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Revd Helen Dearnley/Her Majesty’s Prison and Probation Service
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Revd Helen Dearnley/Her Majesty’s Prison and Probation Service
UK News

Bishop for Prisons and Deputy Chaplain General commissioned by Archbishop of Canterbury

The Bishop for Prisons and Deputy Chaplain General have been formally commissioned over Zoom by Justin Welby during a service of evening prayer conducted from Lambeth Palace.

The Bishop of Gloucester, Rachel Treweek, has been commissioned as Bishop for Prisons along with Revd Helen Dearnley who's now formally licensed as Deputy Chaplain General of Prisons. 

Revd Helen, who is Anglican Chaplaincy Adviser for HM Prison and Probation Service, spoke to Premier about the position: 

"My role is one of support on representing Bishop Rachel in her role, but I work full time for the prison service. And my job is to make sure that every prison has Anglican chaplains who are well resourced and well supported, and that all those who are in prison can effectively practice their faith and through practicing their faith and be released into society and live law abiding and well rounded, meaningful lives."

As for her future ambitions in the role, Revd Helen said she was hoping to build on the good work that's already underway:

"We live and we work as prison chaplains across hugely diverse prisons and across the whole country. And one of the first things I want to do is continue to build on that community of chaplains and that collegiality. I'm hoping to continue to recruit really good high quality chaplains to the service to retain those who are working with us by investing in them and making sure they know how valued and precious they are.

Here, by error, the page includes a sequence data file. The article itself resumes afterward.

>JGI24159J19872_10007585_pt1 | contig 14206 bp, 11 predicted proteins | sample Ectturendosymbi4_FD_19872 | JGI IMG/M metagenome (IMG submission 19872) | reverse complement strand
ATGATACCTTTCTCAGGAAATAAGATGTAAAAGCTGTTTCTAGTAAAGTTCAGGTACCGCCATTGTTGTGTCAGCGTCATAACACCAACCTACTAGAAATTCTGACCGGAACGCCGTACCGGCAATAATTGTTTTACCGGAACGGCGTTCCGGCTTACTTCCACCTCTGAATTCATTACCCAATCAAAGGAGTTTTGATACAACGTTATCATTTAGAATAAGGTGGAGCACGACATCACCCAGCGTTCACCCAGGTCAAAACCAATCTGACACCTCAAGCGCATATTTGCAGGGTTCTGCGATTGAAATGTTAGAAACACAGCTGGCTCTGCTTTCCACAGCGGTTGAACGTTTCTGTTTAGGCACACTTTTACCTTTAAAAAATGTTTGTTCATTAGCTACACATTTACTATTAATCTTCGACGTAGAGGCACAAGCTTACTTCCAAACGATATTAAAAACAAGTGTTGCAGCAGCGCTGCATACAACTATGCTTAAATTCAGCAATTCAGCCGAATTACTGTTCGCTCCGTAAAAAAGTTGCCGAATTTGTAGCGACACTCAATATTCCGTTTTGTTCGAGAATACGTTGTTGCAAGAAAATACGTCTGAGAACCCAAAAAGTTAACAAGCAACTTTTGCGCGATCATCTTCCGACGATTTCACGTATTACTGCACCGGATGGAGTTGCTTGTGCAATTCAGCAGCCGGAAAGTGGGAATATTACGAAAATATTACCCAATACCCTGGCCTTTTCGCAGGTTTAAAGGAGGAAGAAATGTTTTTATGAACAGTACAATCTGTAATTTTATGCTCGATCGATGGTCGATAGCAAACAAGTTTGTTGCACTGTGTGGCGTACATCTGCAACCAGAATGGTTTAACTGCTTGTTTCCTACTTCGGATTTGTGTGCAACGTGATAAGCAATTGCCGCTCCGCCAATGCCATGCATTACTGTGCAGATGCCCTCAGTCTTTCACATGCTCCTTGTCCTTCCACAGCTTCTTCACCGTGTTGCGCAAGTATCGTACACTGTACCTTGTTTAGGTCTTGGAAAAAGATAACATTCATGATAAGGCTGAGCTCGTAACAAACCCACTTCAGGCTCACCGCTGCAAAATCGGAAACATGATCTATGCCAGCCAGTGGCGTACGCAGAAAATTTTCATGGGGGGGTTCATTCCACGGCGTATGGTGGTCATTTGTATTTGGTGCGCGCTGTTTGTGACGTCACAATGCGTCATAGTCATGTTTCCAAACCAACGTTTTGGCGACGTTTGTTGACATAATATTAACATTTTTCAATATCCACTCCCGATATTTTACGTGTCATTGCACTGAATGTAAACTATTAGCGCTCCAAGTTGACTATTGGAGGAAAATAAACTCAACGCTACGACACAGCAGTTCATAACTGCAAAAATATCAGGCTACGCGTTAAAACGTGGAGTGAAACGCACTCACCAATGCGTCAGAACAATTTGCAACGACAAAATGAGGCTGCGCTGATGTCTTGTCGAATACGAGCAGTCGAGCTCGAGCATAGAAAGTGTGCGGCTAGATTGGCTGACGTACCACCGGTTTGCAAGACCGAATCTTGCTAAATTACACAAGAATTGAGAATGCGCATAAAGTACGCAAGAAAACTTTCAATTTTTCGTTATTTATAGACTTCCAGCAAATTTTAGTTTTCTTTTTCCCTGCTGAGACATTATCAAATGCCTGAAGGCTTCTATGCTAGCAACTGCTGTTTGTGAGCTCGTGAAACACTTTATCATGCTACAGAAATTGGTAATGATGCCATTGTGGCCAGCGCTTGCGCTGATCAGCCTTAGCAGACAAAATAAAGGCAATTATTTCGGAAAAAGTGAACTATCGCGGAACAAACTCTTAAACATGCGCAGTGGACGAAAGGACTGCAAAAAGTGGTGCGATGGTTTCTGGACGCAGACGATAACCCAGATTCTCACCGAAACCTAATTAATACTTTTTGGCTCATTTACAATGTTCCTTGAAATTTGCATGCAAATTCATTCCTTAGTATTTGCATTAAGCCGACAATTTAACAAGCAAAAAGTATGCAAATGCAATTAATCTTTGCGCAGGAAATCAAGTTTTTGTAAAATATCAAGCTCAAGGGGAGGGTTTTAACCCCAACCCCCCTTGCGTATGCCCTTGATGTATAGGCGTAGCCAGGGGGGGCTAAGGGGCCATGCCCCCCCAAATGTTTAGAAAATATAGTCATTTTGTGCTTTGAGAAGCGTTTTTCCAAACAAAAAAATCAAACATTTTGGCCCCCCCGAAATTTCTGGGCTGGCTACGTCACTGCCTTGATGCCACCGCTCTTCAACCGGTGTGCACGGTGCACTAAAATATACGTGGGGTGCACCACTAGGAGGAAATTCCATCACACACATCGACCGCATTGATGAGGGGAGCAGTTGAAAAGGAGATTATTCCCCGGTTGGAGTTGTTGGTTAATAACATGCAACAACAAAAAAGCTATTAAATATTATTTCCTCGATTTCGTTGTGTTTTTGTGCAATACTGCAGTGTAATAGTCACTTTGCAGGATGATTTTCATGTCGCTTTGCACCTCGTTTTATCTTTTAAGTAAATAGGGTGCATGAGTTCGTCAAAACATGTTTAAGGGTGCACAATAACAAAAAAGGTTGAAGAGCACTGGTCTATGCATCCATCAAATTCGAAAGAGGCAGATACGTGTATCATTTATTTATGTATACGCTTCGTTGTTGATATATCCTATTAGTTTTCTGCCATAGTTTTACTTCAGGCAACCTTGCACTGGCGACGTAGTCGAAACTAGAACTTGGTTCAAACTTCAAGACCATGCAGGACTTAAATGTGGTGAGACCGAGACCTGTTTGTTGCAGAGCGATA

"And by helping equip people when they want to leave the service, to go back to minister in parish or wherever God is calling them to next. And I want to create a link amongst all prison chaplains that reflects that we are each called to the ministry, that we are compassionate in that ministry and that we are courageous in how we deliver our faith."

Revd Helen added that during the pandemic she has heard stories of people coming back to their faith or even discovering faith for the first time:

"I think you know, this year as well as every year, there are stories of real hope that we're here within our presence. And in many ways this year has been no different. There is real hope. And there is real optimism, that through faith that through the structures that the prison service provides that lives can be changed, and New Beginnings can be forged. And that's really exciting for all of us."

Prayers for Bishop Rachel and Revd Helen were read by the Archbishops of Canterbury, York and Wales during the service. 
 

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